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The ZONE - genre nonfiction
Soundchecks - music reviews
Rotary Action - helicopter movies
cast: Manu Bennett, Stephen Grives, Holly Brisley, Lily Brown, and Dimitri Baveas
director: Karl Zwicky
89 minutes (12) 2010
widescreen ratio 2.35:1
Chelsea DVD Region 2
review by James A. Stewart
Sinbad And The Minotaur
Growing up, I loved the old myth-based films such as Jason And The Argonauts
and Clash Of The Titans and, when I plumped to review Sinbad And The Minotaur, this month I thought I was getting a classic movie
newly released on DVD; that'll teach me for not checking out the film details first, eh?
The introduction to Sinbad (Manu Bennett), as he steals a map revealing the location of the lost treasure of Minos, sets the scene for some of
the most ham-fisted acting you are ever likely to witness. Firstly, Bennett's attempts at a gravely voice in every sentence grates like nails
on a blackboard, and worse still, each actor and actress follows suit to give the impression that everyone in BC Arabia spoke in sinister
In order to ensure that we can distinguish the bad guy in all of this evil sorcerer, Al-Jibar (Steven Grives), the man from whom Sinbad has
stolen the map, speaks with an even more sinister timbre augmented with what sounds like an east end gangster accent. Freakily, Al-Jibar looks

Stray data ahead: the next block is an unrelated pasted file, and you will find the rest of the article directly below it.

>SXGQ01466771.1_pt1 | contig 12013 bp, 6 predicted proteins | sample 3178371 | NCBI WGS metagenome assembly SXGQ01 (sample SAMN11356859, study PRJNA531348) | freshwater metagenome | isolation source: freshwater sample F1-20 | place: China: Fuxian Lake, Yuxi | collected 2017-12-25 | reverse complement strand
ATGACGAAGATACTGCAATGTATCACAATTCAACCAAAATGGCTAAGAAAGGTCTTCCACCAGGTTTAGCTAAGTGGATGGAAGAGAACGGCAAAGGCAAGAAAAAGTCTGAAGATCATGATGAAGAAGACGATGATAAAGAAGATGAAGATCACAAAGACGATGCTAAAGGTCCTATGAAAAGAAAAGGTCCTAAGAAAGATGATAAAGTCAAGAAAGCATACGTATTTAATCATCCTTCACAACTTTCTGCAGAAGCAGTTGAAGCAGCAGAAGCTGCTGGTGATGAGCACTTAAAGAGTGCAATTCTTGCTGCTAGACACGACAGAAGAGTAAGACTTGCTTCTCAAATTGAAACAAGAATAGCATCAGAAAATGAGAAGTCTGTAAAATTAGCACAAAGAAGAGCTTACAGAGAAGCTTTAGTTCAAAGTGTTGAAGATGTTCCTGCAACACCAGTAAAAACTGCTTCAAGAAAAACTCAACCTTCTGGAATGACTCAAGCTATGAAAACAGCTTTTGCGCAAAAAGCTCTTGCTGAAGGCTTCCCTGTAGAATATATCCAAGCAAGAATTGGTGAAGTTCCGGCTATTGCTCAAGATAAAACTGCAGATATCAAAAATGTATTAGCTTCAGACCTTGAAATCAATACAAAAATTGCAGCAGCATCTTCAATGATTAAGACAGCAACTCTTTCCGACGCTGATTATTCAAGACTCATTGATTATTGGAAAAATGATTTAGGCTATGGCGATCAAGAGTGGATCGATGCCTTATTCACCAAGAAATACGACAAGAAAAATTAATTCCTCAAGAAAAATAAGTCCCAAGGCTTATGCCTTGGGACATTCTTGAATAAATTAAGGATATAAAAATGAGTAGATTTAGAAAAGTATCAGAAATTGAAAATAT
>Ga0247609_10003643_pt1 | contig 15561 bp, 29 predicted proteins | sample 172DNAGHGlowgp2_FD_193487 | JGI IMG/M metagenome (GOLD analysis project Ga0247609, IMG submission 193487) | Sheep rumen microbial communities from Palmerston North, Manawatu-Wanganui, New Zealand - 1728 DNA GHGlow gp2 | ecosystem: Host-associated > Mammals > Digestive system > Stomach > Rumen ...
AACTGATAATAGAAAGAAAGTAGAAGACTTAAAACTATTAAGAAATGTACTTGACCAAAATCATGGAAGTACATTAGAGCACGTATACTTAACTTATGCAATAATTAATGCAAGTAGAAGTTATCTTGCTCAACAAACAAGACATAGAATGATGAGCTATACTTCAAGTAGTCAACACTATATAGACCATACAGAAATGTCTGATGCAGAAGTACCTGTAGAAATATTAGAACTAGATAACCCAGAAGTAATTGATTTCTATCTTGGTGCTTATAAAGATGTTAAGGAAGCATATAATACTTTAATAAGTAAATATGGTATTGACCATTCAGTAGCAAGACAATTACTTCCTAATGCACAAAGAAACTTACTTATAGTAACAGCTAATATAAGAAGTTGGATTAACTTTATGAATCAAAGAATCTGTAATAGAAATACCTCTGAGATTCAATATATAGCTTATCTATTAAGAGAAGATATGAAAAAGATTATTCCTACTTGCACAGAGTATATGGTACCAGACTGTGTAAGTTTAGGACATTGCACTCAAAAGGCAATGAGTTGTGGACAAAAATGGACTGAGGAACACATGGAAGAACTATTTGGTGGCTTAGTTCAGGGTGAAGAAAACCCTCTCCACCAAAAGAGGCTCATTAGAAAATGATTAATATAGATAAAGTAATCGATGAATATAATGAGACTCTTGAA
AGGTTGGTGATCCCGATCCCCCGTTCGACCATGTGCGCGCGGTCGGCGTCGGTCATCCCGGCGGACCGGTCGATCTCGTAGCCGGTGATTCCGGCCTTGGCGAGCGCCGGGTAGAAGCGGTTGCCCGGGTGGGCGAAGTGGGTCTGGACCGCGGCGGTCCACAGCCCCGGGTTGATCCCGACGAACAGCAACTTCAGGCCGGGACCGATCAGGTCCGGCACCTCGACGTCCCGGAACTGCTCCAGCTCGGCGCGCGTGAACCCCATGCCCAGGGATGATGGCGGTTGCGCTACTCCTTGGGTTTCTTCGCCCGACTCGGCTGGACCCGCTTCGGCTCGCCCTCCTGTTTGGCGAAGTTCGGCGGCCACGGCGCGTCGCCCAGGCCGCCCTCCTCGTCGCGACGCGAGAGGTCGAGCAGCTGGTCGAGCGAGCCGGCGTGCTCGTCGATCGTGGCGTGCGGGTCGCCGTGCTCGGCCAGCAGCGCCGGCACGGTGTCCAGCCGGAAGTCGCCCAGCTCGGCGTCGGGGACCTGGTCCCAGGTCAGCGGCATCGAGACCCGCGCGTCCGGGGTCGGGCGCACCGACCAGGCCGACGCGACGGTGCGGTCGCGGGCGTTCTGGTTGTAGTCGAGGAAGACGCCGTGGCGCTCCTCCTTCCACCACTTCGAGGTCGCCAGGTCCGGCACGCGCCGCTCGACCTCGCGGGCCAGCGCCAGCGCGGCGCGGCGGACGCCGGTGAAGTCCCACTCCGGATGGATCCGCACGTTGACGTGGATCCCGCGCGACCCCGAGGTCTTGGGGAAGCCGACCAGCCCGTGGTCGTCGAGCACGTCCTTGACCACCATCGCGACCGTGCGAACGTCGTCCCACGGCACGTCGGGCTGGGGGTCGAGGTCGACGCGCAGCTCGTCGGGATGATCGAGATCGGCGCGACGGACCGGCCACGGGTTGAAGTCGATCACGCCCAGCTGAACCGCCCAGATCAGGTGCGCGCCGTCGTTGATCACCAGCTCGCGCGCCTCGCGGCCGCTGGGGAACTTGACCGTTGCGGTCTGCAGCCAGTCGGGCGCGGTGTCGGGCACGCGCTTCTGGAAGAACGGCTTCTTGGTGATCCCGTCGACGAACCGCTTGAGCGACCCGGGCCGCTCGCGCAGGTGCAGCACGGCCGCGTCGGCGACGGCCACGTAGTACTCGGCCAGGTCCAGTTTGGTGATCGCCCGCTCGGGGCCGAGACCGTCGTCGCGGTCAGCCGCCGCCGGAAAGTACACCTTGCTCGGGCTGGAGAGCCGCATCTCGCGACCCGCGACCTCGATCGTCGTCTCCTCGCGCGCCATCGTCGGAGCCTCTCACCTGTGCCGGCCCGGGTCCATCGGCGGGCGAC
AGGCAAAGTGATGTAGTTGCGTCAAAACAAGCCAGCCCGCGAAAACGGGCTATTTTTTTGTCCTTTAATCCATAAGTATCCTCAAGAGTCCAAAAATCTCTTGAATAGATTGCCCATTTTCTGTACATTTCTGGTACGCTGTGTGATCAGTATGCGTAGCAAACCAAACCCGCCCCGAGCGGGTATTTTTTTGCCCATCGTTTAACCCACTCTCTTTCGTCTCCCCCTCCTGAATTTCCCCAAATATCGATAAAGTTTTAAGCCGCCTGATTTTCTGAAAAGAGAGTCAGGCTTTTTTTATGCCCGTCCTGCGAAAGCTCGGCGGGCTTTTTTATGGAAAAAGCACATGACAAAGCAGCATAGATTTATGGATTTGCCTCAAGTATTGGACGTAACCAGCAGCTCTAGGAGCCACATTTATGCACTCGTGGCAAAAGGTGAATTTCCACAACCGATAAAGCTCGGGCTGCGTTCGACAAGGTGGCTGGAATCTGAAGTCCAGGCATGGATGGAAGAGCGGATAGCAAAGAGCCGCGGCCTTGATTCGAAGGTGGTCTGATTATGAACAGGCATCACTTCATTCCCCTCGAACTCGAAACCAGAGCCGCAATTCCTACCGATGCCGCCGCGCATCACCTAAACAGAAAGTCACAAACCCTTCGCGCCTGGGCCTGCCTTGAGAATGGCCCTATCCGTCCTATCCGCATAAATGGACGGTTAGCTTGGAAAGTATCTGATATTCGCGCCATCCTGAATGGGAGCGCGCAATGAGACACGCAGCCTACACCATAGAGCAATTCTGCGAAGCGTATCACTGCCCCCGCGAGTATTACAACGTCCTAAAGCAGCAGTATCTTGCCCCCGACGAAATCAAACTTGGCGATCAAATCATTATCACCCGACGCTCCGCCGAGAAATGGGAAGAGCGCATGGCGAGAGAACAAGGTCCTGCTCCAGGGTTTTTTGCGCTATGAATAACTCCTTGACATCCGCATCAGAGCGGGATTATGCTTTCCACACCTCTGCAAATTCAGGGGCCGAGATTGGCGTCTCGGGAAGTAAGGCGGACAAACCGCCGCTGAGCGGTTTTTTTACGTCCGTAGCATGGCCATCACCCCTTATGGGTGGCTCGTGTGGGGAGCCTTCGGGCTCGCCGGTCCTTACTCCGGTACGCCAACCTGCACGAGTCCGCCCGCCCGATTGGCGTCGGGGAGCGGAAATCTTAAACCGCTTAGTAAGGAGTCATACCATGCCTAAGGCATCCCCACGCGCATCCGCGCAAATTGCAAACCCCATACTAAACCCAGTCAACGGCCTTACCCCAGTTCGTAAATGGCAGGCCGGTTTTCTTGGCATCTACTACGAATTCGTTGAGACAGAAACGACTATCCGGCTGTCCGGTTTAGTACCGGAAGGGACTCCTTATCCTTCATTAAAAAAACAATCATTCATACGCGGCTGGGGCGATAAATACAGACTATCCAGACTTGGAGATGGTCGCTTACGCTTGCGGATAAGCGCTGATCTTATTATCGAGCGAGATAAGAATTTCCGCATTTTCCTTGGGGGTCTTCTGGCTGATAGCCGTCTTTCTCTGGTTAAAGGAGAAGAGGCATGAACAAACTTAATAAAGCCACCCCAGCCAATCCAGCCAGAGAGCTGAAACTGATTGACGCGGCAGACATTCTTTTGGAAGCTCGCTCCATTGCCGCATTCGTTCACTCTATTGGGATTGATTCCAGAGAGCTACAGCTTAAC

like a baldy Alice Cooper. Compounding this is the quite awful dialogue. In the opening 20 minutes Sinbad dismisses his men's concerns six
times with a wave of the hand and the muttering of the word 'details', as if to accentuate the lead man's laissez-faire attitude to danger.
He's so brave.
In respect to the story itself, Sinbad is on the hunt for the golden head of Colossus that so happens to be located on the island of Minos,
a cursed place where a Minotaur runs free in a labyrinth and the locals are all cursed by the long dead King Minos' greed; they are the stuck
somewhere between being wannabe Minotaurs and half-cocked zombies. The script pushes the boundaries of storytelling with almost each character
introducing themselves and their purpose verbally, 'I am Timos, son of etc, I do such and such in this village.' I have rarely seen a film where
the classic mistake of telling rather than showing is so prevalent.
What makes all of Sinbad And The Minotaur's flaws all the more incredulous is that the cinematography is very, very good. The lighting,
atmosphere and general production values, aside from the CGI-created Minotaur, stand up really well to most low budget equivalents. The Minotaur
looks like a bull with CJD and foot and mouth disease - which pretty much sums up this film.
DVD extras are quite scarce, just a trailer for anyone masochistic enough to sit through it.